Extracellular protease (Prz) was estimated by fungal base medium supplemented with 0.2% Bovine Serum Albumin (BSA) according to Staib.15 The medium was adjusted to pH 5.0, sterilized by filtration & mixed with sterilized medium. Aliquots (10 µl) of 48 h old fungal cells were placed on the culture plate like spots and incubated at 37 0 C for seven days. Clear zone around the colony ensure the proteolytic activity.

Haemolysin activity

Haemolysin production was demonstrated by plate assay method according to Manns et al.,16 In brief, 10 µl of the culture suspension was inoculated in triplicates on a sheep blood agar medium enriched with sugar (3%) and incubated in 5% CO2 incubator at 370C for five days. The transparent/semitransparent zone at site of inoculation, considered as positive for haemolysin production. The enzyme activity was measured by EAI (HI).

Coagulase activity

Coagulase activity was measured by tube method according to Isenberg.17 0.1ml of culture suspension and 500µl of filter-sterilized human plasma was inoculated to the tubes and incubated at 370C. The tubes were observed for clot formation with in 24 hrs along with controls. Non suspended clot after gentle shaking at appropriate incubation were treated as positive.

Bio-film formation

The test organisms were investigated for their bio-film formation, by growing on polystyrene tubes.18 200µl of each test organism was inoculated in to the wells containing SD broth with 8% glucose and incubated at 370C for 24hrs at static condition. Later the tubes were washed with PBS and stained with 1% Safranine.

Calculation of Extracellular enzyme activity index and Statistical analysis

Selected NAC strains were screened for the production of extracellular enzymes i.e. Phospholipase [Pz], Protease [Prz], Haemolysin [Hz] and Coagulase using the standard protocols. The activity index of Phospholipase was calculated using the ratio of colony diameter to colony diameter plus diameter of sediment (in mm). The enzymatic activity was scored into four categories: a Pz of 1.0 indicated no enzymatic activity; a Pz between 0.99 and 0.90 indicated weak enzymatic activity; Pz between 0.89 and 0.70 corresponded to moderate activity; and low Pz values ≤0.69 meant strong enzymatic activity. For assessment of protease and haemolysin activities, the diameter of translucent zone was used instead of sediment zone. For Coagulase activity non suspended clot after gentle shaking at 24hrs of incubation was treated as positive.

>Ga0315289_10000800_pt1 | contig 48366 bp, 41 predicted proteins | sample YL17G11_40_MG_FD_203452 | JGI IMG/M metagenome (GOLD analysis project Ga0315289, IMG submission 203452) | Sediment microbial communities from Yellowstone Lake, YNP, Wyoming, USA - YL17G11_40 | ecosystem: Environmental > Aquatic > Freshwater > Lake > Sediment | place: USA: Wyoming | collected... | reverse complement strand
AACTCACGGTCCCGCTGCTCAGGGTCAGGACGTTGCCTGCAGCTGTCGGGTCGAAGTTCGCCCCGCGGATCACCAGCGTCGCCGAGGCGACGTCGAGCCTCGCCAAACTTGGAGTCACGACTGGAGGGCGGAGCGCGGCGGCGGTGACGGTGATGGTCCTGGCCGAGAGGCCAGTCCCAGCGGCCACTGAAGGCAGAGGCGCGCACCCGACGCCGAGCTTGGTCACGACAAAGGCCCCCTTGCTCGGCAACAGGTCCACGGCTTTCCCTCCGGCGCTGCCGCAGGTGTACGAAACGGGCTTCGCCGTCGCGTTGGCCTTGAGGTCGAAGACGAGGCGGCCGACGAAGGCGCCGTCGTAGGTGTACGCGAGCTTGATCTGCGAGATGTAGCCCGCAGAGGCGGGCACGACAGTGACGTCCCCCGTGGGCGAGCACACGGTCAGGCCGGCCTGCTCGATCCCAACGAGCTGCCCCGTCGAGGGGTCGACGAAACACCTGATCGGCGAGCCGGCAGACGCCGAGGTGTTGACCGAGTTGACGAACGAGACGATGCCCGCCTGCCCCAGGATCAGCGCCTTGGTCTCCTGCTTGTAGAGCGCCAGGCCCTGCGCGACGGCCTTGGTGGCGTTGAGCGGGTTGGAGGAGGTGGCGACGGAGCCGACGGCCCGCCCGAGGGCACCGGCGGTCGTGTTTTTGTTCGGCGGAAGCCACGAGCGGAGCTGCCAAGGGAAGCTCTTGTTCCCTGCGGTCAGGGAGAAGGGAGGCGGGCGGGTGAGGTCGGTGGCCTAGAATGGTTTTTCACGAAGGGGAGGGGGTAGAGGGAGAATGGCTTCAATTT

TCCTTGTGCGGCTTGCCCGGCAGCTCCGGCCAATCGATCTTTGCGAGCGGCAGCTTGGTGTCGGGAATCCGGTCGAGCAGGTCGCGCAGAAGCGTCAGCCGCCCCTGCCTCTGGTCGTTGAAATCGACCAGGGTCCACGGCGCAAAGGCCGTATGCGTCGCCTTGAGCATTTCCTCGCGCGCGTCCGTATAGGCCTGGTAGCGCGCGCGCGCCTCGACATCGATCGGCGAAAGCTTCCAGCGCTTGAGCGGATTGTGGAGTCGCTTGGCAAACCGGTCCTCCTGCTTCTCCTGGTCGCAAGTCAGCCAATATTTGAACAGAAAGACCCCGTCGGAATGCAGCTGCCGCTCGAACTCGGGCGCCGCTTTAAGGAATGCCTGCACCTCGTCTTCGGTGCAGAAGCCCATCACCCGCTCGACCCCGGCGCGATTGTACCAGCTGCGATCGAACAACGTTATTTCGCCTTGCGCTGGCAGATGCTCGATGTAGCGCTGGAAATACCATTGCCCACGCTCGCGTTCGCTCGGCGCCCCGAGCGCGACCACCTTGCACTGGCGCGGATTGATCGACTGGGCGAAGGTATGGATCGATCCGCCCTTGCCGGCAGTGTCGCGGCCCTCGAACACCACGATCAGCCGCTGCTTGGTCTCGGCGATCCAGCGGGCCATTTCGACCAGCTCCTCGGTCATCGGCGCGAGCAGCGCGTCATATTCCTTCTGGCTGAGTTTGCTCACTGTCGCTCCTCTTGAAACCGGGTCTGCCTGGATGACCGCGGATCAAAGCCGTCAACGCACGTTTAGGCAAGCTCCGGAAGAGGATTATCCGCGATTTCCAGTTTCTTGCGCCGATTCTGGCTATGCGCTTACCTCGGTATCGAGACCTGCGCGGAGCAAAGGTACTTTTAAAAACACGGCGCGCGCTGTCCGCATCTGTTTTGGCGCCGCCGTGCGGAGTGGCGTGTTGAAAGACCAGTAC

The experimental data analyzed statistically using one-way analysis of variance (ANOVA) as well as both Standard deviation and Standard error method used to compare the EAI levels between Candida species. P < 0.05 was considered to be statistically significant.


Prevalence of non albicans Candida species

In the present study we analyzed a total of 125 oral samples from both diabetic and non diabetic subjects (67 Male and 58 Female, Smokers (24) and Non smokers (101)) with age range from 21 to 75 years (Table 1). Among the tested subjects 22.4% cases showed Candida infection from which 20 male & 8 female cases. From the total samples we isolated 70 different yeast like fungal species including; 22 (31.5%) Candida albicans and 48 (68.5%) non-Candida albicans. The most prevalent and potential species of NAC were significantly noticed as C. tropicalis (23), C. ontarioensis (8), C. parapsilosis (10), and Dipodascus capitatus (7) (Table 2). The isolated Candida species were further conformed by 18S rRNA sequence analysis and also by using PCR based markers RAPD and ISSR’s. Among the non albicans strains, we selected only predominant isolates based on their virulence as well as clinical significance: of Candida tropicalis-1, Candida tropicalis -2, Candida tropicalis-3, Candida tropicalis-4, Candida parapsilosis and Candida ontarioensis for further progression of the study (Figure 1).

Table 1

Demographic data of samples analyzed according to gender and smoking





Non smokers

Diabetic (n=100)





Healthy individuals (n=25)





Total number samples analyzed (n=125)

67 (53.6%)

58 (46.4%)


101 (80.8%)

Table 2

Total number of strains isolated in the present study


Name of the organism isolated

Number isolated


Candida albicans



Candida tropicalis



Candida parapsilosis



Candida ontarioensis



Dipodascus capitatus



Figure 1

Scanning electron microscopic pictures of the different isolate A: Candida tropicalis 1, B: Candida tropicalis 2; C: Candida tropicalis 3; D: Candida tropicalis 4; E: Candida parapsilosis; F: Candida ontarioensis

Evaluation of extracellular hydrolytic enzymes